Cross came on board with Ondine in 1999 and her initial focus was a dental application, though a personal experience prompted her to change gears.
In 2005, Cross' youngest child, Julia, then two-and-a-half, contracted an infection that puzzled doctors as to its root. She was very sick and antibiotics weren't working. Doctors eventually realized Julia, now 10, was fighting resistant forms of bacteria, colloquially referred to as superbugs.
"When you're looking at your daughter hooked up and possibly dying and they don't know what it is, you're starting to make deals with God," she says. "It was: 'Please God, take my life instead of hers;' or "Please God, if you let her live, I am going to take this technology and move it into the superbug space faster than I was planning to."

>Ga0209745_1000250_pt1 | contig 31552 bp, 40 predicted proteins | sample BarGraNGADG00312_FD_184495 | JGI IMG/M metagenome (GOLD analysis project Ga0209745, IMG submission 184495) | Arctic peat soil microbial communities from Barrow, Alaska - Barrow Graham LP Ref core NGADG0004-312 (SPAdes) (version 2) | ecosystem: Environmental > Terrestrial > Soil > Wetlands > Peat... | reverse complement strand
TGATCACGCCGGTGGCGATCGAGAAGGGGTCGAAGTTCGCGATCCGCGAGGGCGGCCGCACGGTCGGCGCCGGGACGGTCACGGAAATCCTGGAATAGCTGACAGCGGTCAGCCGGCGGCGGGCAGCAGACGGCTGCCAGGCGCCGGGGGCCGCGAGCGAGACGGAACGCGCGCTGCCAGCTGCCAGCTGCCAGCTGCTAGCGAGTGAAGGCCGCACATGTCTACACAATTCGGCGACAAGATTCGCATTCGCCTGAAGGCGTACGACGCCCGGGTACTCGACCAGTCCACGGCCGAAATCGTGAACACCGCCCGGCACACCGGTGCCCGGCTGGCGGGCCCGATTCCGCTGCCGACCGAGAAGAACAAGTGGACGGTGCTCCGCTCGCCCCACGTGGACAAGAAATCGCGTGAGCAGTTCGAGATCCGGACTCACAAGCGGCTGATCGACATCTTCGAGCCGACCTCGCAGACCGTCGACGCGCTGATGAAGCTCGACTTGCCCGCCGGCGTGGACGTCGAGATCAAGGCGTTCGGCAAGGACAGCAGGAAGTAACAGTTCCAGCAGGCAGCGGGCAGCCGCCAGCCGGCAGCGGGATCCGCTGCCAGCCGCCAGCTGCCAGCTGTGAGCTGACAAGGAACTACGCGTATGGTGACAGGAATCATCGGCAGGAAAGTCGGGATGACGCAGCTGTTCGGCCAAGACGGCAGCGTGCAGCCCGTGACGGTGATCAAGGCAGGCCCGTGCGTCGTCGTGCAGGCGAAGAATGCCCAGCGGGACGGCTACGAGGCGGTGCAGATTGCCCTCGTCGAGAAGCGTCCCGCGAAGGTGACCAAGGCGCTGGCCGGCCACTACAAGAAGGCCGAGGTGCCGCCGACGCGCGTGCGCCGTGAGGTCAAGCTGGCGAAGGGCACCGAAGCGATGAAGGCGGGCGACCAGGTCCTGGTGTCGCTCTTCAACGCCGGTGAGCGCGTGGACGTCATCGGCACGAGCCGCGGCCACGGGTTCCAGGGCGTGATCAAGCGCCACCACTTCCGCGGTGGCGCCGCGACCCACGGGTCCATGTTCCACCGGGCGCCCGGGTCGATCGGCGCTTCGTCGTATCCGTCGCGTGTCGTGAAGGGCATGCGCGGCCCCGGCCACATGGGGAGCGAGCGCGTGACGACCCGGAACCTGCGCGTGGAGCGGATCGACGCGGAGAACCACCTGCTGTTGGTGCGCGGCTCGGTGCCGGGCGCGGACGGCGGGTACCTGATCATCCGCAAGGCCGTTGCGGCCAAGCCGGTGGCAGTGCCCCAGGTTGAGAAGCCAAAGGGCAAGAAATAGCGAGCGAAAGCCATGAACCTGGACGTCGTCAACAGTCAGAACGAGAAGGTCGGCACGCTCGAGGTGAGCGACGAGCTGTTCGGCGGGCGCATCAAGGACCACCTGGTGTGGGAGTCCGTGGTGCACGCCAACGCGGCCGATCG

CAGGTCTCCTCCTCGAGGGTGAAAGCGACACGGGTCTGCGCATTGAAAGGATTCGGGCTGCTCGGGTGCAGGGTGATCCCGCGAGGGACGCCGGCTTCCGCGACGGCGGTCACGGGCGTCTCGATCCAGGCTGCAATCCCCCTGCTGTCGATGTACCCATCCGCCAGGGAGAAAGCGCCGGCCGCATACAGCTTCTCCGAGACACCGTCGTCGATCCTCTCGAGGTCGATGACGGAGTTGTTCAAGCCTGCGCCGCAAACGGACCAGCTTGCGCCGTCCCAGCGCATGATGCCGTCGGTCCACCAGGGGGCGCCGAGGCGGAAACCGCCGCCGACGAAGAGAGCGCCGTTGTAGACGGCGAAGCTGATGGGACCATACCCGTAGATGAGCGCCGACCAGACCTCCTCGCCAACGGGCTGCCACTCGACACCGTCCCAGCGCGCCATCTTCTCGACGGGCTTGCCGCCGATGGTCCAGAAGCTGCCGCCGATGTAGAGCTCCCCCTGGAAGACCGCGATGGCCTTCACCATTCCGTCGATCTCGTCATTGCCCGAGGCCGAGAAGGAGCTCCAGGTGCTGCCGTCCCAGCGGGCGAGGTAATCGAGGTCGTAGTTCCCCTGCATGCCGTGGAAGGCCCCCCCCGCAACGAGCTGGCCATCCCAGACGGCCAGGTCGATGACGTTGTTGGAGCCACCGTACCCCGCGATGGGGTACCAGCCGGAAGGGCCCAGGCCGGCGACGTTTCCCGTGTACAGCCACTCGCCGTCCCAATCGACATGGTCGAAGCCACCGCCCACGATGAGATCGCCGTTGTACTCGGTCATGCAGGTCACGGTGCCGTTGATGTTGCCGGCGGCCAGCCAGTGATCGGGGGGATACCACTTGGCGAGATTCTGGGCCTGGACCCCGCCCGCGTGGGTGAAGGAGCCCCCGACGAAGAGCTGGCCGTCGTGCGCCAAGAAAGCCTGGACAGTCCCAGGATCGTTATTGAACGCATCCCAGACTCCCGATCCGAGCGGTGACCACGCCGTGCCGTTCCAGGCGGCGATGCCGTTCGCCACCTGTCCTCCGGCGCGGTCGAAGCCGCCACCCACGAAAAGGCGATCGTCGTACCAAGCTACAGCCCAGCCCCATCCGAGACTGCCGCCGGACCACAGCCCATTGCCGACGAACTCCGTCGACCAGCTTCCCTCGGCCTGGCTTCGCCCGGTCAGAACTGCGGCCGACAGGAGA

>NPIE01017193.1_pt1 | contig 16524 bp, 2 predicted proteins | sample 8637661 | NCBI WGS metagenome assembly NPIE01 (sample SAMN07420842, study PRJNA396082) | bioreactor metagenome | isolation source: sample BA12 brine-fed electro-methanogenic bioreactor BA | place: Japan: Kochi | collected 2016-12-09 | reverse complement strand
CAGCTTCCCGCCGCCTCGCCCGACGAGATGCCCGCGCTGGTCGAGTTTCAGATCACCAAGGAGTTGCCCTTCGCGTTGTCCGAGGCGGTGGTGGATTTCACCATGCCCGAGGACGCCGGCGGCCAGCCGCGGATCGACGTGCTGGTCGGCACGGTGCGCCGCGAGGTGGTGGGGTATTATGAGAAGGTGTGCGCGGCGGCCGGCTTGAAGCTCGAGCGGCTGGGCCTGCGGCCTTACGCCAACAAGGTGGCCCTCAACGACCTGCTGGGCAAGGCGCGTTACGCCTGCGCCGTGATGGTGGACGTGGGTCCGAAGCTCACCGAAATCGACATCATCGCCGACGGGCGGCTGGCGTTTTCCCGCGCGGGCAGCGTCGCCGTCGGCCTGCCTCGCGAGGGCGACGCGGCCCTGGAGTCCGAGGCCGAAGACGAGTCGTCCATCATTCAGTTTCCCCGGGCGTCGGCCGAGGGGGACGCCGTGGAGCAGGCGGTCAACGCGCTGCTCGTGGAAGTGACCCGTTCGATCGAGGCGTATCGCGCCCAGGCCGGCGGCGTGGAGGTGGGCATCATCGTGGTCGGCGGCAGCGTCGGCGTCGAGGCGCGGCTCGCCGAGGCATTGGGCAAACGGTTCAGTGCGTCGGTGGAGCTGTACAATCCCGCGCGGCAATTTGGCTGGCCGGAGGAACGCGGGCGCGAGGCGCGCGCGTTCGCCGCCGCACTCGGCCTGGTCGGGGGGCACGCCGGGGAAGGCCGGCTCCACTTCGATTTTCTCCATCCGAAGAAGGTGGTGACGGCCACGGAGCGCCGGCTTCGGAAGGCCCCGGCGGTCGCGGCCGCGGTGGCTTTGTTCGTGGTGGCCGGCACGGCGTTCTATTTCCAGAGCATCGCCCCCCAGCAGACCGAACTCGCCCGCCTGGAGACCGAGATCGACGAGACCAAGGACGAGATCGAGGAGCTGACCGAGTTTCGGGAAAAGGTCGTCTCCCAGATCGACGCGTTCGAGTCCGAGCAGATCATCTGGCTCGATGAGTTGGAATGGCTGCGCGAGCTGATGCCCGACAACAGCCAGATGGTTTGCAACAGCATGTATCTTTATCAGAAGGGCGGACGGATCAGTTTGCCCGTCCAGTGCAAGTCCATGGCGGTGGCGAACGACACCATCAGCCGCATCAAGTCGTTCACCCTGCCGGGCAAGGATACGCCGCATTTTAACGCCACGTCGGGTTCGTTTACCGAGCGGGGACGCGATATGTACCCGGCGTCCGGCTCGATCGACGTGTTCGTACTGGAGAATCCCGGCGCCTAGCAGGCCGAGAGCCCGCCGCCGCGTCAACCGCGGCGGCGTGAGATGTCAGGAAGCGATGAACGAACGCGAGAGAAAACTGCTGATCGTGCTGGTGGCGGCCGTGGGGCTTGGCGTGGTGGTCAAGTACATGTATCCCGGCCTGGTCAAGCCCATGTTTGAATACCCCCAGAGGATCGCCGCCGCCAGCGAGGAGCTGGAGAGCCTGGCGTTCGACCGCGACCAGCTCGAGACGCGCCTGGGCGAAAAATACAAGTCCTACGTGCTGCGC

Julia made a full recovery and Cross has since worked to reorient her company to focus more on hospital-acquired infections and, in particular, surgical site infections.
Movement to get Ondine's technology into widespread use has been slow and the irony of the situation is not lost on Cross.
"That's what I do, I beat resistance," she says. "My slogan is I'm dealing with the world of resistance, but most of it is indifference, siloed budgets, 'Not my job,' 'Oh that's too bad,' or 'Good for you, but I can't help you.' It's often like the little chicken who's saying: 'Who will help me plant?'
"It's been really frustrating because even though there's a lot of lip service to infection there hasn't been a lot of support and certainly not enough investment dollars."